Cricketer Mark Taylor catching. Cricket - Australia vs West Indies Second Test match in Sydney. catch a/ct
Cricketer Mark Taylor catching. Cricket - Australia vs West Indies Second Test match in Sydney. catch a/ct

Call for Mark Taylor to replace besieged cricket boss

CRICKET Australia is facing a barrage of short-pitched deliveries from furious state organisations that believe they were hoodwinked into re-electing chairman David Peever before getting a chance to read the ­review slamming the national body for its toxic culture.

It comes as former International Cricket Council and Australian Cricket Board chief Malcolm Speed called for Mr Peever to be replaced by former Test captain Mark Taylor.

Cricket Australia Chairman David Peever. Picture: AAP
Cricket Australia Chairman David Peever. Picture: AAP

 

International Cricket Council and Australian Cricket Board chief Malcolm Speed. Picture: Getty
International Cricket Council and Australian Cricket Board chief Malcolm Speed. Picture: Getty

Meanwhile, corporate governance experts said the board should take ­responsibility for Cricket Australia's failings as the game's insiders reveal there is increasing anger at Mr Peever's leadership.

The report dec­lared the organisation in charge of the national game had failed to punish ­itself as harshly as it had punished players for ball tampering.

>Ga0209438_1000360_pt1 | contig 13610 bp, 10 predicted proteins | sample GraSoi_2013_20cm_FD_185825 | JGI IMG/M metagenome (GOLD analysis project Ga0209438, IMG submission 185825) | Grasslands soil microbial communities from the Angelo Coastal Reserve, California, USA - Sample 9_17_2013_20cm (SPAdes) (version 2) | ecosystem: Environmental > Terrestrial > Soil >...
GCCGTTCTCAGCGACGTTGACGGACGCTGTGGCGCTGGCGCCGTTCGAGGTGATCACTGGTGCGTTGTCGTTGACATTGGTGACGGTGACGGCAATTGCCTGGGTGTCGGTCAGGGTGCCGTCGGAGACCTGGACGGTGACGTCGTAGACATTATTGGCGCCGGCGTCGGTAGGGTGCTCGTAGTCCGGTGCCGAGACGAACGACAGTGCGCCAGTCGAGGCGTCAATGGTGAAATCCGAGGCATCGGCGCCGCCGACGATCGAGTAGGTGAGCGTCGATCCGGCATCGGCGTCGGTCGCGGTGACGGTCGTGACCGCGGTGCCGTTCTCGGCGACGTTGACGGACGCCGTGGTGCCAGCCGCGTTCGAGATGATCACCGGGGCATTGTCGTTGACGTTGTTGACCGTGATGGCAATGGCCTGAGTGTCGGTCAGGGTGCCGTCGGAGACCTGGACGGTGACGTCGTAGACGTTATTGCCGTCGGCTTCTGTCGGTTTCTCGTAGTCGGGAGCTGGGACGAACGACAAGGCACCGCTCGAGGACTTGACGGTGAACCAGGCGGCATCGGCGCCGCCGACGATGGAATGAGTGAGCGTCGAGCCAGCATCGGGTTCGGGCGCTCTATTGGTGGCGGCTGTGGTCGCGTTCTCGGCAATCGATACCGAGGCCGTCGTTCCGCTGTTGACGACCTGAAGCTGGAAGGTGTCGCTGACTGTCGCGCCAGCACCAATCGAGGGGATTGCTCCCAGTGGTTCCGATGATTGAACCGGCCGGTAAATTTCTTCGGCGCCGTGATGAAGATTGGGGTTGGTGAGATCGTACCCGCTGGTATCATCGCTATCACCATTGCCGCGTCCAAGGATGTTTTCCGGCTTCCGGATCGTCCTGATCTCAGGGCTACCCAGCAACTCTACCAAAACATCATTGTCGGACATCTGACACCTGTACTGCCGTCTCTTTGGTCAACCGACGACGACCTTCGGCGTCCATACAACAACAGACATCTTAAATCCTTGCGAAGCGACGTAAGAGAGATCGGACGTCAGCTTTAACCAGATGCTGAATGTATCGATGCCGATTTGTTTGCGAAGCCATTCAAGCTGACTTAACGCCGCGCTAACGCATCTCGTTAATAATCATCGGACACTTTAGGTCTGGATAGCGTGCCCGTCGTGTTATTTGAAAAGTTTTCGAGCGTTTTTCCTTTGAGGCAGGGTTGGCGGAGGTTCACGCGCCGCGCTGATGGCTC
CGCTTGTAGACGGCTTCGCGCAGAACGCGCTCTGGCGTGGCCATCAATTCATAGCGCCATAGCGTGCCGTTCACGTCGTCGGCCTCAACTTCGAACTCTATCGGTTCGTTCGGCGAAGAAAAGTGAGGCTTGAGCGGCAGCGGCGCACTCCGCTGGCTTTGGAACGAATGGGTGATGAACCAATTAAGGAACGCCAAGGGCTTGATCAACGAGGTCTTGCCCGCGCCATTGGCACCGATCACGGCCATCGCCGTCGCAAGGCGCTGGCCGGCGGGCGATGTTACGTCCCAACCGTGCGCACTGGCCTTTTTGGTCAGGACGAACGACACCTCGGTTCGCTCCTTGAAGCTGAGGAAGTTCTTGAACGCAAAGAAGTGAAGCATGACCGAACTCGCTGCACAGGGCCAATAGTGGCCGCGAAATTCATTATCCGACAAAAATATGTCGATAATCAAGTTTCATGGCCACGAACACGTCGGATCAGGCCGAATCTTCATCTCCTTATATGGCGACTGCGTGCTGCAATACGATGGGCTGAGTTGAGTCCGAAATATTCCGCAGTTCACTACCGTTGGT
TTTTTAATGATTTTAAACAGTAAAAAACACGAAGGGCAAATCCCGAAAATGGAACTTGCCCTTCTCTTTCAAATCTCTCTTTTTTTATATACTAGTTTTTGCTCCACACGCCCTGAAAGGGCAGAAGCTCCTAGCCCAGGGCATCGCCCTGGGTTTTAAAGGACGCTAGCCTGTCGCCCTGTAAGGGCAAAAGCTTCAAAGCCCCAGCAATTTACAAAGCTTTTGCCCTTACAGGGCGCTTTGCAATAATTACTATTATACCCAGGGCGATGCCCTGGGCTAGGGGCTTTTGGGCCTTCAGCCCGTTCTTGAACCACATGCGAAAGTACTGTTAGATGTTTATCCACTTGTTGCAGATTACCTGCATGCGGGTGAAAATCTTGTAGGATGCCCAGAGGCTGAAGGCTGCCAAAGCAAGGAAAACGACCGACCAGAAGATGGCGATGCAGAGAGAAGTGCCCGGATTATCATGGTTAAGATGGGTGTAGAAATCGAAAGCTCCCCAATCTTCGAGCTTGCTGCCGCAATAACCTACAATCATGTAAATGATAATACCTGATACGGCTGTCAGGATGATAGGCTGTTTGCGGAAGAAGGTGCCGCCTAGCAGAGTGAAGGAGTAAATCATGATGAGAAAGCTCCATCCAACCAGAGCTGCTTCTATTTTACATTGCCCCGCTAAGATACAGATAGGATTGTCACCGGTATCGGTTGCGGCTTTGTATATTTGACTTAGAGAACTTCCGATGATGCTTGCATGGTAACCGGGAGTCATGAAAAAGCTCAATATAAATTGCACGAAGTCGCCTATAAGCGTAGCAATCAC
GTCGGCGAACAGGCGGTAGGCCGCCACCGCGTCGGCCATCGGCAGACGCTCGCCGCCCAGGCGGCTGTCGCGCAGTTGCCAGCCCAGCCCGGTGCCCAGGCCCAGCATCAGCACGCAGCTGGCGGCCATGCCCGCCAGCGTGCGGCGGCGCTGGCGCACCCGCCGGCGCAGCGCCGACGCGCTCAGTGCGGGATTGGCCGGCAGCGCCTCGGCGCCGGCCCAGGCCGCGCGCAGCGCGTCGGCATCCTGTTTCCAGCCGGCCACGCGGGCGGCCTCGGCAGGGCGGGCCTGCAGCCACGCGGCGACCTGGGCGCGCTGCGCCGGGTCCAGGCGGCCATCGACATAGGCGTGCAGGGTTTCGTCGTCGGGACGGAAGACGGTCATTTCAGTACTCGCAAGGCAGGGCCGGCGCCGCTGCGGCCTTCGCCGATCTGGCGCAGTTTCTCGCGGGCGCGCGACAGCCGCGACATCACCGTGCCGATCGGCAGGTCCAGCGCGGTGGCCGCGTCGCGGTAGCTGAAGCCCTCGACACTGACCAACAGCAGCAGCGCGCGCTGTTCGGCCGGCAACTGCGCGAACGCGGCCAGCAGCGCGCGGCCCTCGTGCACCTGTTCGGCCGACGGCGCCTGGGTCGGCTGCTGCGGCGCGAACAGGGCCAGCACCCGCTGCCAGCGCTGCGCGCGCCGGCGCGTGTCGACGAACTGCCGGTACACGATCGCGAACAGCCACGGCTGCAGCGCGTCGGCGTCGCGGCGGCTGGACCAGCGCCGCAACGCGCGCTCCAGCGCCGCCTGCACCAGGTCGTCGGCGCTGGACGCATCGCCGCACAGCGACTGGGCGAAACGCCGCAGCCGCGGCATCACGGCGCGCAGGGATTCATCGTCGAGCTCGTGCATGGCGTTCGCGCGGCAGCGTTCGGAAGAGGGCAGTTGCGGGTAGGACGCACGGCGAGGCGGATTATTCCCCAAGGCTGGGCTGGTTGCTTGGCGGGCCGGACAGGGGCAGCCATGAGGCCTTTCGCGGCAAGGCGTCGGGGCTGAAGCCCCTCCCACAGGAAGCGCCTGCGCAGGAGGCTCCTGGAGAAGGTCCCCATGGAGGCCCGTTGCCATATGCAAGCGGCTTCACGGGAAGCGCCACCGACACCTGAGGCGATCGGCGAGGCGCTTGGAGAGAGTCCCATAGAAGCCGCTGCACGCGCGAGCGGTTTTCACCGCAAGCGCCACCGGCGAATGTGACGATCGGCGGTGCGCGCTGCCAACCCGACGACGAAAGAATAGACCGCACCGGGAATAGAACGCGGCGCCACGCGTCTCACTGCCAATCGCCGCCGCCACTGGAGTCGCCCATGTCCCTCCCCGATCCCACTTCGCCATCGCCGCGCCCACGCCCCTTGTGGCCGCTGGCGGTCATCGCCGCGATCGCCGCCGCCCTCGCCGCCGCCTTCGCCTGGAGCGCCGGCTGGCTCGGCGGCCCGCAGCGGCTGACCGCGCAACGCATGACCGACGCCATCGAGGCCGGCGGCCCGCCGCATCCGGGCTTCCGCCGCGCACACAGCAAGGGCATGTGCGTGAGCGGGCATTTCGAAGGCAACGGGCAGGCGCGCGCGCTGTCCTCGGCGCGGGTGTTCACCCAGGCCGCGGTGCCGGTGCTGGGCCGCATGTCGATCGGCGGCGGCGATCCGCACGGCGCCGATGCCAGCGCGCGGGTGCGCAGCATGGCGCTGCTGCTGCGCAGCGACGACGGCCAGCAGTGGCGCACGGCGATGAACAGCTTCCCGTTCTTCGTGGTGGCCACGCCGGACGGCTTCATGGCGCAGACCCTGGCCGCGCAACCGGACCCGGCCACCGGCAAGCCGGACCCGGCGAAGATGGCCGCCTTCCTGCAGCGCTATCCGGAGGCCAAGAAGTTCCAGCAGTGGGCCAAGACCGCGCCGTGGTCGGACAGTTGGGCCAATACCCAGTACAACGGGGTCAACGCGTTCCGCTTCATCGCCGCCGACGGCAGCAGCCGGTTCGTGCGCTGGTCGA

Simon Longstaff's Sydney Ethics Centre found the bullying and arrogant behaviour displayed on the field was part of the culture at head office.

"Boards are ultimately ­responsible for culture of the ­organisation," corporate adviser and profession board member Julie Garland McLellan said.

"When the culture goes ­beyond one or two bad apples, that's an issue the board should firstly be aware of and secondly do something about."

 

Without Mr Peever’s resignation sidelined players Steve Smith, Cameron Bancroft and David Warner have little chance of returning.
Without Mr Peever’s resignation sidelined players Steve Smith, Cameron Bancroft and David Warner have little chance of returning.

Cricket insiders last night ­described a "rising tide" of anger mounting against Mr Peever, a former Rio Tinto executive.

Last night a Cricket NSW board meeting examined the damning document but is ­unlikely to call for Mr Peever to step down without knowing the views of the other states.

The Tasmanian and South Australian bodies are understood to be particularly angry about being forced to vote on the re-election of the national board without the benefit of the 147-page report at the Cricket Australia annual general meeting last Thursday.

The states were furious they were not privy to its contents at the CA's AGM on Thursday, when they all voted to re-elect Mr Peever and his board.

CA undertook to share elements of the report with states prior to the AGM but reneged on the eve of the meeting.

"People were pretty unimpressed about the process," an insider said.

Should a majority - four of the six voting member organisations - call for Mr Peever to resign he would have no choice.

"They are pissed off at the way they have been treated," the insider said.

Without Mr Peever's resignation sidelined players Steve Smith, David Warner and Cameron Bancroft have little chance of returning. Mr Speed yesterday said former captain Mark Taylor should take over.

"David is the first (chairman) to have come out of the corporate world rather than out of the cricket world and I think in this crisis that's what's shown here," Mr Speed told ABC radio.